For opposition parties, the 2018 elections demonstrated the crucial importance of forming effective coalitions to challenge the establishment parties. In May 2018, eleven independent and secular groups put forward 66 candidates in a unified electoral list called Kulluna Watani. The list contested nine of Lebanon’s 15 electoral districts but won only one seat. The coalition list was weakened by late preparation of the list due to arguments over alliances, a weak common agenda and insufficient local campaigning.2

 A strong coalition would have improved opposition parties’ prospects of overcoming systemic obstacles facing new entrants to Lebanon’s parliament. First, establishment parties benefit from the skewed distribution of financial resources, which places opposition parties at a significant funding disadvantage. In 2018, legacy media – primarily television and radio stations – also favoured establishment parties by charging thousands of dollars per minute for interviews or appearances, putting these opportunities out of reach of most opposition groups. 

 Some opposition group candidates have gone into debt to finance their electoral campaigns; meanwhile, establishment parties have long hijacked state resources to fuel their patronage networks, or “electoral machines” (makanat intikhabiyye), that mobilise voters along electoral, financial, and sectarian lines.3 In this patently unfair contest, new entrants receive virtually no protection from Lebanon’s Supervisory Commission for Elections (SCE). The SCE is neither truly independent nor capable of imposing limits on campaign spending or auditing candidates’ financial reports.4,5 This lack of regulation heavily favours establishment parties, which reportedly flouted official spending limits during the 2018 elections, while also bribing voters with direct payments.6

A comprehensive opposition coalition would stand a better chance of counteracting the cynical fragmentation of parliamentary challengers under Lebanon’s rigged electoral law

Secondly, a comprehensive opposition coalition would stand a better chance of counteracting the cynical fragmentation of parliamentary challengers under Lebanon’s rigged electoral law. Updated in 2017, the electoral law introduced proportional representation at parliamentary elections for the first time. However, the reform favours majoritarian political power, overlaid with some symbolic proportionality, while enabling sectarian gerrymandering of major constituencies. In the 2018 elections, these tactics allowed establishment parties to isolate homogeneous sectarian political blocs, thus imbuing those votes with greater electoral clout. Meanwhile, the lack of effective coalitions made it difficult for opposition groups to form electoral lists efficiently – a problem augmented by the organisational inexperience of many non-establishment candidates and parties.7,8


Since the 2018 elections, opposition parties and movements have tried to form coalitions capable of presenting a united front against the establishment. As early as January 2020, prominent opposition groups entered negotiations to establish a formal coalition, which was eventually formed as the Lebanese Opposition Front (LOF – معارضة وطنية سياسية جبهة).9 The negotiations became more serious towards mid-2020, before the Beirut Port explosion emphasised even further the need for a unified opposition position. At this point, it seemed realistic that most Lebanese opposition parties could use the LOF as an effective and comprehensive coalition ahead of the 2022 elections.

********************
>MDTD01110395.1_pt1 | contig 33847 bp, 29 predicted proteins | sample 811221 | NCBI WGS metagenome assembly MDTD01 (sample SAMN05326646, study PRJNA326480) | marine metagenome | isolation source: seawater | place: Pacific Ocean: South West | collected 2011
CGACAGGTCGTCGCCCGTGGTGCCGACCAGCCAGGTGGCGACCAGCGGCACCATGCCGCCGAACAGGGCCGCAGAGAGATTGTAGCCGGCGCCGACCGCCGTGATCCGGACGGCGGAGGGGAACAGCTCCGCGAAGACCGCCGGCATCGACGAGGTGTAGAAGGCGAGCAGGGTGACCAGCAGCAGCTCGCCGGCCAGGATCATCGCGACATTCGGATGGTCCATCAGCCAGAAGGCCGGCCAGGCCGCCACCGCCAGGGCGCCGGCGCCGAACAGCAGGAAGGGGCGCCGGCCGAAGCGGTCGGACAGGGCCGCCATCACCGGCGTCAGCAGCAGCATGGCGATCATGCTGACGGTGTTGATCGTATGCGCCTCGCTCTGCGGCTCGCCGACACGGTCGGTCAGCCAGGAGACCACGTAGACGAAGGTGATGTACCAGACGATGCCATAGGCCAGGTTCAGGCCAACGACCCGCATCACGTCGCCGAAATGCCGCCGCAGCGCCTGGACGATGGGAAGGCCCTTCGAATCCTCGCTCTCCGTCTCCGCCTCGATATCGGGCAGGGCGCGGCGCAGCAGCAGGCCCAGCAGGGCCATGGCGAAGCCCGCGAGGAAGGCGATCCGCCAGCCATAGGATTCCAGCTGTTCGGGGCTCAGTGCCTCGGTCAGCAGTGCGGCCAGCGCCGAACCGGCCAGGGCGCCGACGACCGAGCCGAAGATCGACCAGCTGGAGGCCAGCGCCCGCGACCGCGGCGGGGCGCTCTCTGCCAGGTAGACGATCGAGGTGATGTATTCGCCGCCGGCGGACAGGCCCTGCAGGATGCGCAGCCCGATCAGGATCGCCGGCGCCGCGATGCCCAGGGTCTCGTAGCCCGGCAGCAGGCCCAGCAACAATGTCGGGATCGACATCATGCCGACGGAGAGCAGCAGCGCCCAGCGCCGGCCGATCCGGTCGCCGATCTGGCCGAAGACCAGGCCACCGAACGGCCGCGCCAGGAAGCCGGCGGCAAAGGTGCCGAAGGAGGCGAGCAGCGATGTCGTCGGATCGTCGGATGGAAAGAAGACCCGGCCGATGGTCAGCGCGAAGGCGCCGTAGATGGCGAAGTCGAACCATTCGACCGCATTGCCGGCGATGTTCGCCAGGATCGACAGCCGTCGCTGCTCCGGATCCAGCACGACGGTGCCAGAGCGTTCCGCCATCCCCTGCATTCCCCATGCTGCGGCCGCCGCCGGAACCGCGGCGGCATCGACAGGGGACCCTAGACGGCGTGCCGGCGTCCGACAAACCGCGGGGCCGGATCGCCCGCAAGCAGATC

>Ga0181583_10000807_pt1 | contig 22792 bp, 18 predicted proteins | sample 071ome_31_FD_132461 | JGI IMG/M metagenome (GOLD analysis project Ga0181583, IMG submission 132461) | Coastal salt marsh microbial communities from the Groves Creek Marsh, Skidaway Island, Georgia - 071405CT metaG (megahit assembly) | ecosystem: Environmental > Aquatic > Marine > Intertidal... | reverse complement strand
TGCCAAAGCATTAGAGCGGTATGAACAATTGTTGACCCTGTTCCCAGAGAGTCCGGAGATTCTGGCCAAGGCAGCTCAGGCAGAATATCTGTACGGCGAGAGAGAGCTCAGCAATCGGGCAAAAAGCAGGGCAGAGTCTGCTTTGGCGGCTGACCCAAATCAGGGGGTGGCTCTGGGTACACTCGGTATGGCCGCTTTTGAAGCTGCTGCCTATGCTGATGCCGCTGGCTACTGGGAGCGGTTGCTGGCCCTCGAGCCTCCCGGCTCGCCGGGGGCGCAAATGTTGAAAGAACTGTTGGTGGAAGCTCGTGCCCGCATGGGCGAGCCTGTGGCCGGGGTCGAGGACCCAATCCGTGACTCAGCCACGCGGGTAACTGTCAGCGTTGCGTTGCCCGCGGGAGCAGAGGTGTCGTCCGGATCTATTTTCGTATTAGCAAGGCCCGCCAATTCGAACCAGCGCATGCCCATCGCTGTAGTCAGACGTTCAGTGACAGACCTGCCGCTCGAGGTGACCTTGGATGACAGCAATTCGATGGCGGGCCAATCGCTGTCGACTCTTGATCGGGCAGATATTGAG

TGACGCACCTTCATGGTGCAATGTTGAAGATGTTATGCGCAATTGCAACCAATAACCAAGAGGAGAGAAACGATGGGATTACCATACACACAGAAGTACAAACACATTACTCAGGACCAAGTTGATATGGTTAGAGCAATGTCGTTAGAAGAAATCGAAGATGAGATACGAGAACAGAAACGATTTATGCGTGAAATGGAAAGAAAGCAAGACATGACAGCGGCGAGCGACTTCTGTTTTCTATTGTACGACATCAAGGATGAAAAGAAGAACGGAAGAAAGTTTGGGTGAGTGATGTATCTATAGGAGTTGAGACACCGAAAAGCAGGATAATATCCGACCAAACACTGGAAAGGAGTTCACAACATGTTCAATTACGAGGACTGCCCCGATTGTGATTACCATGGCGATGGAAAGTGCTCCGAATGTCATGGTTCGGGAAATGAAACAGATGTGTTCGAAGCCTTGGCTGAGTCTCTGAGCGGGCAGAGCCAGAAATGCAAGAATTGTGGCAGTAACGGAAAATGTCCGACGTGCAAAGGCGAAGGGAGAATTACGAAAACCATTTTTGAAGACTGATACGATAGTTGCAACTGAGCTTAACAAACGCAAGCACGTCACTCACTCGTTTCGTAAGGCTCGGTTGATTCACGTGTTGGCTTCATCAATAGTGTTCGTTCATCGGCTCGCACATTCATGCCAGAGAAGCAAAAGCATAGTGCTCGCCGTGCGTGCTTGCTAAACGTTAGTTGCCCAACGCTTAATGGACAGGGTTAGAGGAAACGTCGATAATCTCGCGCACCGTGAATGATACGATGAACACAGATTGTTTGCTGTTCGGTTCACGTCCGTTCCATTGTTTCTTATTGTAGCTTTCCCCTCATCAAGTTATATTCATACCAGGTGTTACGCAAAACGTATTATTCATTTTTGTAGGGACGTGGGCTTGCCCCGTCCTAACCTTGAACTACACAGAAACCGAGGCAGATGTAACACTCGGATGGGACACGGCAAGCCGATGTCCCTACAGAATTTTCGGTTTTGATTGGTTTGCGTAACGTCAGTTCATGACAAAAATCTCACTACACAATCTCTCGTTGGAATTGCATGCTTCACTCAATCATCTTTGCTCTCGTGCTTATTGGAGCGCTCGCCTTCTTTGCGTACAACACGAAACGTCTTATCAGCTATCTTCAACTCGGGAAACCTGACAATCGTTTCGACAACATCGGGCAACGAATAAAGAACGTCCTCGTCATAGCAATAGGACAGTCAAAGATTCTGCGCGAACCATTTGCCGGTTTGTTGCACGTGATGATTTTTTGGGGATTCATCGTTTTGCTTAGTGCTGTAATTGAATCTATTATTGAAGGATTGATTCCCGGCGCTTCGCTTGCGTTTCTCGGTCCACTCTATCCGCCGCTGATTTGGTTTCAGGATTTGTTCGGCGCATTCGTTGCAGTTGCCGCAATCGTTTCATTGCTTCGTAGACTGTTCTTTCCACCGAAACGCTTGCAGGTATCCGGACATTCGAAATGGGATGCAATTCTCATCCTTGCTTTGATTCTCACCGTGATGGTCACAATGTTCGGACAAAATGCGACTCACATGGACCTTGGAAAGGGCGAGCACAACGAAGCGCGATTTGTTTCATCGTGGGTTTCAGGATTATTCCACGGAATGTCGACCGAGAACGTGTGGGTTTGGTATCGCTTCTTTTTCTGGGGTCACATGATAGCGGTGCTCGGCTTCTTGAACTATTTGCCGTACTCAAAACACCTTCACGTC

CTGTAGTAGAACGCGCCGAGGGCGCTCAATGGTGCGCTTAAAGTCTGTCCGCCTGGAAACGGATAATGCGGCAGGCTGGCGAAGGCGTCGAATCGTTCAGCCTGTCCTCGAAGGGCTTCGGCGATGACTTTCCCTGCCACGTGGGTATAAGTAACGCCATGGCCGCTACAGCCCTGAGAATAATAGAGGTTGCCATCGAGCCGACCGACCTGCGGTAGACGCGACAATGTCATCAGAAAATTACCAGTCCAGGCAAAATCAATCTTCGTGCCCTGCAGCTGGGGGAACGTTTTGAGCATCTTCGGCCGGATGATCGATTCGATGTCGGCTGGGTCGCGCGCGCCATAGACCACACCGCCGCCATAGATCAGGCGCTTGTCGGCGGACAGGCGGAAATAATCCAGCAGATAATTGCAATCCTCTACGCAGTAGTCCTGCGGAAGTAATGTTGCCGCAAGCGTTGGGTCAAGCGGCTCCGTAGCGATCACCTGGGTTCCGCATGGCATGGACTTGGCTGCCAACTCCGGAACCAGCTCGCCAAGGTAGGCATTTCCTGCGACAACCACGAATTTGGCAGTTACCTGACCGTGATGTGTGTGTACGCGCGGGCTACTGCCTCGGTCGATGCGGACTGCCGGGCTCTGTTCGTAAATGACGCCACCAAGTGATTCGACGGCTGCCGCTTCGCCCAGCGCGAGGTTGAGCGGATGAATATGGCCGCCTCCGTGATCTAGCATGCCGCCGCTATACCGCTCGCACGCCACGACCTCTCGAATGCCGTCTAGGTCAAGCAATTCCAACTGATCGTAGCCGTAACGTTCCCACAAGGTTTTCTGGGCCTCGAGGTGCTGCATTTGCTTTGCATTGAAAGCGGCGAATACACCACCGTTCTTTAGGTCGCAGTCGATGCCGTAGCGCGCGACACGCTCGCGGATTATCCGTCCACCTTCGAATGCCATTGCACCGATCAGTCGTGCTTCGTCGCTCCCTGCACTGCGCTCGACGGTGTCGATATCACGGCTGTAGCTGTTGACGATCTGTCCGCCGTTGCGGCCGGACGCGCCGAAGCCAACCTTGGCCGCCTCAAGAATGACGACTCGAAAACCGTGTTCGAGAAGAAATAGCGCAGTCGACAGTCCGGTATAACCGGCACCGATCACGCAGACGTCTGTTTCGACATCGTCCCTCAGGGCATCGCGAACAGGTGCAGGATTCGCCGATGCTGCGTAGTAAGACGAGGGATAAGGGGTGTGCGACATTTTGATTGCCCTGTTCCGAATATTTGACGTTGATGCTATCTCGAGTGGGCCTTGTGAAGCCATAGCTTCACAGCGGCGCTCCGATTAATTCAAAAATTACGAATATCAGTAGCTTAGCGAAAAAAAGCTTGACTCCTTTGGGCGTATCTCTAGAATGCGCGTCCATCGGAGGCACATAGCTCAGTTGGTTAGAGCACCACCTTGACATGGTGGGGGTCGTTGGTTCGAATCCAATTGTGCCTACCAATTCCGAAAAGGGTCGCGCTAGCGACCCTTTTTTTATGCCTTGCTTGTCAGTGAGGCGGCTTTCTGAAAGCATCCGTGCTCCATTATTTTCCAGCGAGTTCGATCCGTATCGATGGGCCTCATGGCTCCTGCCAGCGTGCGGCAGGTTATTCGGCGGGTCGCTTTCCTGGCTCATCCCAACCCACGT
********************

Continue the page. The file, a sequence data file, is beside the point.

Unfortunately, serious fractures emerged amongst the developing opposition consensus. After the Beirut Port explosion, three Kataeb members of parliament resigned and declared themselves as standing in opposition to the government. For some opposition groups, this crack within establishment politics represented an opportunity to endorse and align with the resigned Kataeb MPs, thus bolstering the opposition’s strength by “combining representational credibility with revolutionary credibility”.10 Other non-establishment groups viewed Kataeb’s inclusion in opposition coalitions as a betrayal of the opposition movement’s revolutionary ethos (See: All of Them Means All of Them). The Beirut port explosion also precipitated a failed attempt to form an opposition government after Hassan Diab’s cabinet resigned. The abortive grab for power caused various opposition blocs to start coalescing around broadly left- or right-wing political programs, which amplified ideological differences. 

 The groups that accepted Kataeb’s inclusion eventually formalised the LOF – albeit with a far narrower spectrum of members. As of early September 2021, the LOF remains the only formal opposition coalition in place, comprising members mostly drawn from smaller groups. These members include Red Line, The Meeting of Tishreen, 17th Rebels, Rally for the Revolution (TMT), Pulse of the Uprising of the South, Union of Northern Revolutionaries, the Third Republic, and the Gathering of Lebanese in France. Three larger groups also participate in the LOF: the Independence Movement, Kataeb, and Progress (Taqadom). In its current manifestation, the LOF which is described as “predominantly right leaning” but also contains left- leaning groups – has put forward a coalition based on political pragmatism, sovereignty, anti-corruption, and anti-sectarianism.